Statement on Water and Power Legislation, House Natural Resources Committee
September 10, 2009. Thank you Mr. Chairman. First of all, I want to say what a delight it has been to work with Chairwoman Napolitano, who has given all of these bills a fair, balanced and complete hearing.
We have six Water and Power subcommittee bills before us today. They are bi-partisan and well intentioned and seek to stretch scarce water supplies throughout the Southwest. But I do have some serious concerns that need to be addressed in the near future.
A generation ago, the principal objective of our water and power policy was to create an abundance of both. It was an era when vast reservoirs and hydro-electric facilities produced a cornucopia of clean and plentiful water and electricity on a scale so vast that many communities didn’t even bother to meter.
But the last generation seems to have abandoned this objective, and to replace it with a very different philosophy that now dominates public policy: that the government’s principal focus is not to produce abundant water and power, but rather to ration shortages that government has caused by abandoning abundance as its primary objective.
The result is increasingly expensive water and power that is now affecting our prosperity as a nation. We’re no longer looking at cost-benefit analyses of which projects make economic sense and which do not. Instead, practicality has been replaced by an entirely new ideological filter: those projects that ration or manage shortages are considered worthy regardless of their feasibility or cost – and projects that produce abundance are to be discouraged regardless of their economic benefits or simple common sense.
Which brings me to the fine point of the matter. Four of these bills deal with water recycling – trying to stretch dwindling supplies rather than create new ones. The administration opposed these bills and was honest and candid in pointing out that we have already authorized 53 such projects without the funds to finance them, producing a $624 million backlog. The bills before us today add another four projects to the waiting list and another $110 million to the backlog. And yet still there’s no process for prioritizing.
My biggest concern is that these four recycling bills will cost from a low of $980 per acre foot to a high of $5,400 per acre foot and this is simply not fiscally rational or fiscally sustainable.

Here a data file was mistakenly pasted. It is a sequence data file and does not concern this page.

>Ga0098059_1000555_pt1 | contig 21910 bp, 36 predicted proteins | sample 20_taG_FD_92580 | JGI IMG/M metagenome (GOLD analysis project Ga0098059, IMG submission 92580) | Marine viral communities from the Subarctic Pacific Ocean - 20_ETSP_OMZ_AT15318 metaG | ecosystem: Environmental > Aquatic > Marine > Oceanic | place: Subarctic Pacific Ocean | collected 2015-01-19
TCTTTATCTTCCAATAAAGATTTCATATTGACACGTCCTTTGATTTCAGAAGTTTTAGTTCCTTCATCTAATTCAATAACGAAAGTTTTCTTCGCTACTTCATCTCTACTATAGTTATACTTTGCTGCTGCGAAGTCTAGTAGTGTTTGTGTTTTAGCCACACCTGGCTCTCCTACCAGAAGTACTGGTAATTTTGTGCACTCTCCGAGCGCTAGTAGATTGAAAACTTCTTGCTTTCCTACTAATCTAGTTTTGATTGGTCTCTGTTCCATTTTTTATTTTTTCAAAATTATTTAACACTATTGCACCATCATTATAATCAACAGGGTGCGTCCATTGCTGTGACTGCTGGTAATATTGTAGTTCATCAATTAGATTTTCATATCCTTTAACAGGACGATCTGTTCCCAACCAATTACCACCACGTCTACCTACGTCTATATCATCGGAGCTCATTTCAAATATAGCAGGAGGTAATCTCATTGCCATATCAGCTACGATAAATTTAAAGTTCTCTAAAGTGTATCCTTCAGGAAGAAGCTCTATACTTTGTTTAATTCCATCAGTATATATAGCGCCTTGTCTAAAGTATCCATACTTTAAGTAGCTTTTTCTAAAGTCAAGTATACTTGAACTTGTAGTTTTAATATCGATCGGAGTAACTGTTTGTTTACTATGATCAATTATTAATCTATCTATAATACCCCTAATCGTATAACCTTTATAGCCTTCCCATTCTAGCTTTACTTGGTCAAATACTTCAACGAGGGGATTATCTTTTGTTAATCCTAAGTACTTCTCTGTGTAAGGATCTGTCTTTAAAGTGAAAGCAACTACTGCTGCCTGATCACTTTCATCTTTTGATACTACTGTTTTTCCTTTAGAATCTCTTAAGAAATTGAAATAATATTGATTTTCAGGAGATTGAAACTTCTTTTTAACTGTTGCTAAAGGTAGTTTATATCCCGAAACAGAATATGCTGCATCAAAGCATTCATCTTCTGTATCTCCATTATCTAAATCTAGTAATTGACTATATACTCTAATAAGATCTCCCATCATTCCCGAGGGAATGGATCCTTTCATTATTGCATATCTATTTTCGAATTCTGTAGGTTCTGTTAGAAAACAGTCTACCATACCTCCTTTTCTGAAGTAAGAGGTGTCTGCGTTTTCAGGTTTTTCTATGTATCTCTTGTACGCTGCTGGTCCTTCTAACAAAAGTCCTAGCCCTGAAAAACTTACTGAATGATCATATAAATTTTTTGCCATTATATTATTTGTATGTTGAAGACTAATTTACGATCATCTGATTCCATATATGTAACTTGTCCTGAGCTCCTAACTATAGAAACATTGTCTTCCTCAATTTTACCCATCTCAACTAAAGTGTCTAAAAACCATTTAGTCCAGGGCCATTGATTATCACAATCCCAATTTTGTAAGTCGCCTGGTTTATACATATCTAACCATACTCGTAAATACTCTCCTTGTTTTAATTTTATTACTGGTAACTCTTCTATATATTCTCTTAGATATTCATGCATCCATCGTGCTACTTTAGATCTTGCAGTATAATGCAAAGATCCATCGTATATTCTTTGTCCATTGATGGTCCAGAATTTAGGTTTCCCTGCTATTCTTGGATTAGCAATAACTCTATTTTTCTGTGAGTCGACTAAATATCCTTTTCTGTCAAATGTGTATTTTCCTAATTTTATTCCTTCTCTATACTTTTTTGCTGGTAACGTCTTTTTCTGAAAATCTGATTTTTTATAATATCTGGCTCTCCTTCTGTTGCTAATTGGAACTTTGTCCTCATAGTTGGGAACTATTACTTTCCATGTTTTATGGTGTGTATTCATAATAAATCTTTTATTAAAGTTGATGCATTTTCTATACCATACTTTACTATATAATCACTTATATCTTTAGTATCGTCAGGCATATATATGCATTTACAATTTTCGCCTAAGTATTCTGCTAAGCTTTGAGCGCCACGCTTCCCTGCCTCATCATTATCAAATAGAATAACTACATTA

I don’t believe it is fair to oppose these bills today since there hasn’t been a standardized framework with which to judge them. These bills have been in the process for some time and there aren’t any similar bills behind them.
But I do want to ask that after this batch of projects is added to a growing backlog of unfunded and fiscally questionable recycling projects that we establish a rational standard for cost-benefit analysis for all future measures. I believe it can be as simple as requiring the Bureau of Reclamation to certify that the project is the least expensive alternative before federal funds may be released.
Since we are approving these bills on a bi-partisan basis today I would hope that we can work together in a bi-partisan manner to assure that we’re not mandating cost-prohibitive water recycling programs just because we like the general idea with no concern about the actual cost.
Finally, we have two non-related bills introduced by Mr. Matheson of Utah which I whole-heartedly support. One, HR 2008 clears the way for a 50 megawatt hydropower project. The other, HR 2950 allows the Uintah Water District to prepay its obligations to the federal treasury. This is in the interest of the District that can be relieved of interest costs and regulatory burdens. It is also in the interest of the nation, at a time when it is running a catastrophic deficit.
My only concern is this should take an act of Congress. I would hope that the law can be broadened to allow any district in similar circumstances to prepay federal loans or other obligations without having to beg Congress for special approval to do so.